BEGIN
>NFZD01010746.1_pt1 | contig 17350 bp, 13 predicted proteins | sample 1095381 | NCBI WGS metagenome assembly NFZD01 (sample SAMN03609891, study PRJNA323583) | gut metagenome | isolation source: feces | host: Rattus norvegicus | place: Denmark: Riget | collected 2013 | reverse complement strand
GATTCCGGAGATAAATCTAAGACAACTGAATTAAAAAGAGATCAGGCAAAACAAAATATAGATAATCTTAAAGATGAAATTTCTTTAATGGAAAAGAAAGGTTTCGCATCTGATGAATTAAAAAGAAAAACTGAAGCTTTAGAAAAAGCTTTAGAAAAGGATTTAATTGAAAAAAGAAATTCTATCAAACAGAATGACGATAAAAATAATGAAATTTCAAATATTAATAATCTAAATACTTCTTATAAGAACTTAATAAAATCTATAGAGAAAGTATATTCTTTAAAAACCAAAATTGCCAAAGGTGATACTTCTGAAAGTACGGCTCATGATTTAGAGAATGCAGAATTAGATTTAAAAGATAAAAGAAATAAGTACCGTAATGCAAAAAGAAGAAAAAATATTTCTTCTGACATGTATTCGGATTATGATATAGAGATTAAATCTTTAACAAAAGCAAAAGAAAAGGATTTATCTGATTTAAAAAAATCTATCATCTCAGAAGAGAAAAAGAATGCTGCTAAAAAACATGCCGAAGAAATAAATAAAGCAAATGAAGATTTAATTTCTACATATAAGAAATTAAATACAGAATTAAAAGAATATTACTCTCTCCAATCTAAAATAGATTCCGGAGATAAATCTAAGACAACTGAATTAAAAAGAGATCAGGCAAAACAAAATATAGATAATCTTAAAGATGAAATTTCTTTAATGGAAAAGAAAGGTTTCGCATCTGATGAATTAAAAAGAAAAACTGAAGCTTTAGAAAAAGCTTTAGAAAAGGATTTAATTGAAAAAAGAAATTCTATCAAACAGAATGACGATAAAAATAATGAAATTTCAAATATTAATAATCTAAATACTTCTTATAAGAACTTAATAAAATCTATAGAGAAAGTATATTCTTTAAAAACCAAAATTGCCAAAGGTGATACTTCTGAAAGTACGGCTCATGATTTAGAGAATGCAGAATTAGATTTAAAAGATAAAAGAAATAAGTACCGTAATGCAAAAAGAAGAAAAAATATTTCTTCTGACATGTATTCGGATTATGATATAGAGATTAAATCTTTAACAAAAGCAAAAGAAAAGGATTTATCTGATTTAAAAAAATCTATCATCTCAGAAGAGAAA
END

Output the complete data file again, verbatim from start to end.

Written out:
>NFZD01010746.1_pt1 | contig 17350 bp, 13 predicted proteins | sample 1095381 | NCBI WGS metagenome assembly NFZD01 (sample SAMN03609891, study PRJNA323583) | gut metagenome | isolation source: feces | host: Rattus norvegicus | place: Denmark: Riget | collected 2013 | reverse complement strand
GATTCCGGAGATAAATCTAAGACAACTGAATTAAAAAGAGATCAGGCAAAACAAAATATAGATAATCTTAAAGATGAAATTTCTTTAATGGAAAAGAAAGGTTTCGCATCTGATGAATTAAAAAGAAAAACTGAAGCTTTAGAAAAAGCTTTAGAAAAGGATTTAATTGAAAAAAGAAATTCTATCAAACAGAATGACGATAAAAATAATGAAATTTCAAATATTAATAATCTAAATACTTCTTATAAGAACTTAATAAAATCTATAGAGAAAGTATATTCTTTAAAAACCAAAATTGCCAAAGGTGATACTTCTGAAAGTACGGCTCATGATTTAGAGAATGCAGAATTAGATTTAAAAGATAAAAGAAATAAGTACCGTAATGCAAAAAGAAGAAAAAATATTTCTTCTGACATGTATTCGGATTATGATATAGAGATTAAATCTTTAACAAAAGCAAAAGAAAAGGATTTATCTGATTTAAAAAAATCTATCATCTCAGAAGAGAAAAAGAATGCTGCTAAAAAACATGCCGAAGAAATAAATAAAGCAAATGAAGATTTAATTTCTACATATAAGAAATTAAATACAGAATTAAAAGAATATTACTCTCTCCAATCTAAAATAGATTCCGGAGATAAATCTAAGACAACTGAATTAAAAAGAGATCAGGCAAAACAAAATATAGATAATCTTAAAGATGAAATTTCTTTAATGGAAAAGAAAGGTTTCGCATCTGATGAATTAAAAAGAAAAACTGAAGCTTTAGAAAAAGCTTTAGAAAAGGATTTAATTGAAAAAAGAAATTCTATCAAACAGAATGACGATAAAAATAATGAAATTTCAAATATTAATAATCTAAATACTTCTTATAAGAACTTAATAAAATCTATAGAGAAAGTATATTCTTTAAAAACCAAAATTGCCAAAGGTGATACTTCTGAAAGTACGGCTCATGATTTAGAGAATGCAGAATTAGATTTAAAAGATAAAAGAAATAAGTACCGTAATGCAAAAAGAAGAAAAAATATTTCTTCTGACATGTATTCGGATTATGATATAGAGATTAAATCTTTAACAAAAGCAAAAGAAAAGGATTTATCTGATTTAAAAAAATCTATCATCTCAGAAGAGAAA